The Texas Constitution allows the state governor to veto bills, but lets the sta

The Texas Constitution allows the state governor to veto bills, but lets the state legislature override a veto with a two-thirds vote of both the House and Senate.<
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In fact, though, a governor’s veto in Texas can almost never be overridden. Why? (https://hro.house.texas.gov/pdf/focus/hwbill83.pdf) see the 18th page Most vetoes happen after the Legislative session has ended.<
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In 2009, the House approved an amendment to the Texas Constitution, (https://capitol.texas.gov/BillLookup/History.aspx?LegSess=81R&Bill=HJR29) which would have allowed the legislature to call itself into special session briefly to consider overriding gubernatorial vetoes. (https://hro.house.texas.gov/pdf/ba81r/hjr0029.pdf#navpanes=0) by the House Research Organization explains how it would work. In 2021, the House State Affairs Committee considered a similar proposal, (which would have created a special session automatically in late June specifically to consider overriding vetoes.<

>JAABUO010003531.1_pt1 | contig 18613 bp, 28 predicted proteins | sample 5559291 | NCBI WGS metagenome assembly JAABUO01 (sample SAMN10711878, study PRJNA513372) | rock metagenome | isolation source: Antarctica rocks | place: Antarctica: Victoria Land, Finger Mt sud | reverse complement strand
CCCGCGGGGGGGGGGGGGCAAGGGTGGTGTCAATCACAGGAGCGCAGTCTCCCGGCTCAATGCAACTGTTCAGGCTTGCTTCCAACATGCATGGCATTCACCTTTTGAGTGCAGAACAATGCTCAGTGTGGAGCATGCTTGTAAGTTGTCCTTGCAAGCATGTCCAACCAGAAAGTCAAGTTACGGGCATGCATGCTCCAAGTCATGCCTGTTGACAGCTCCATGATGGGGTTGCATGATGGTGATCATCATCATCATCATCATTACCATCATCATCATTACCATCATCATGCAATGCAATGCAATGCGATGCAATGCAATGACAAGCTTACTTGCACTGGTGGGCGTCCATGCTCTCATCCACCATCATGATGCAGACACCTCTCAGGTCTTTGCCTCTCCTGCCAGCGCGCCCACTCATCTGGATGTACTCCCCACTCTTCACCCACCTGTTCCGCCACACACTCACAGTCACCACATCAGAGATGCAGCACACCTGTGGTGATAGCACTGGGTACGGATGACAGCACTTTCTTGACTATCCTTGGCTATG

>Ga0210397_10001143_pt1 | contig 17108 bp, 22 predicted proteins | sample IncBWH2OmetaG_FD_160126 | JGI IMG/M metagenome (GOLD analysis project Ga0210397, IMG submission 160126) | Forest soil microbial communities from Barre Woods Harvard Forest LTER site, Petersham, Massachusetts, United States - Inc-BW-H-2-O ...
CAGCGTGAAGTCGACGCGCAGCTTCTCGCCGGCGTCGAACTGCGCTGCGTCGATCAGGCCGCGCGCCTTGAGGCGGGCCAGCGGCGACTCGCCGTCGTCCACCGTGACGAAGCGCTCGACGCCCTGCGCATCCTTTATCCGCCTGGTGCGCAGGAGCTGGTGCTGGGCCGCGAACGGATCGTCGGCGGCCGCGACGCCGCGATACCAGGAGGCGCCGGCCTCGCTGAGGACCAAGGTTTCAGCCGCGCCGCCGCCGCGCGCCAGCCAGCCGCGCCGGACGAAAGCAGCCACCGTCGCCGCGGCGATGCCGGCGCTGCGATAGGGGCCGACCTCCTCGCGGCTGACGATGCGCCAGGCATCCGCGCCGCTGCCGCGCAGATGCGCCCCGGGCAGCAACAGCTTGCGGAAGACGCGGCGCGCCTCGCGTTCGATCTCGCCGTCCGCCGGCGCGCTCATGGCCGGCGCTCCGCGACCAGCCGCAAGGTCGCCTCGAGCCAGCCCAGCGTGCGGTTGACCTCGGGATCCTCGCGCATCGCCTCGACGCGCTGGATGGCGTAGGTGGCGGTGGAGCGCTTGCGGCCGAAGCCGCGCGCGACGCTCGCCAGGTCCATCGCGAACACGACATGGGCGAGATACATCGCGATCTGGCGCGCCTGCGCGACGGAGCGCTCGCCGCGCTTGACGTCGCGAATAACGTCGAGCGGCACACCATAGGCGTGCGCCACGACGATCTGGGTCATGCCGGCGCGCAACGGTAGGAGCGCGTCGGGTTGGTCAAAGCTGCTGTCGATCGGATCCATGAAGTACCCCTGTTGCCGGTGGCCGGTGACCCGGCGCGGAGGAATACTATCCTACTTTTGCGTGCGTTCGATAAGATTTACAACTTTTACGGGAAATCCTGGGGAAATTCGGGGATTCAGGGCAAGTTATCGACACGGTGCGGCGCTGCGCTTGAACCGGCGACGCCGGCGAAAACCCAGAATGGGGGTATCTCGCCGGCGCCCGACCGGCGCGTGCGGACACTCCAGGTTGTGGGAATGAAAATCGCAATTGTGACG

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Imagine you are a state representative, speaking to a group of your constituents at a town hall meeting. You are asked whether you would support this idea. Post a paragraph explaining to your constituents what you think about this proposed amendment, and why you would support or oppose it.

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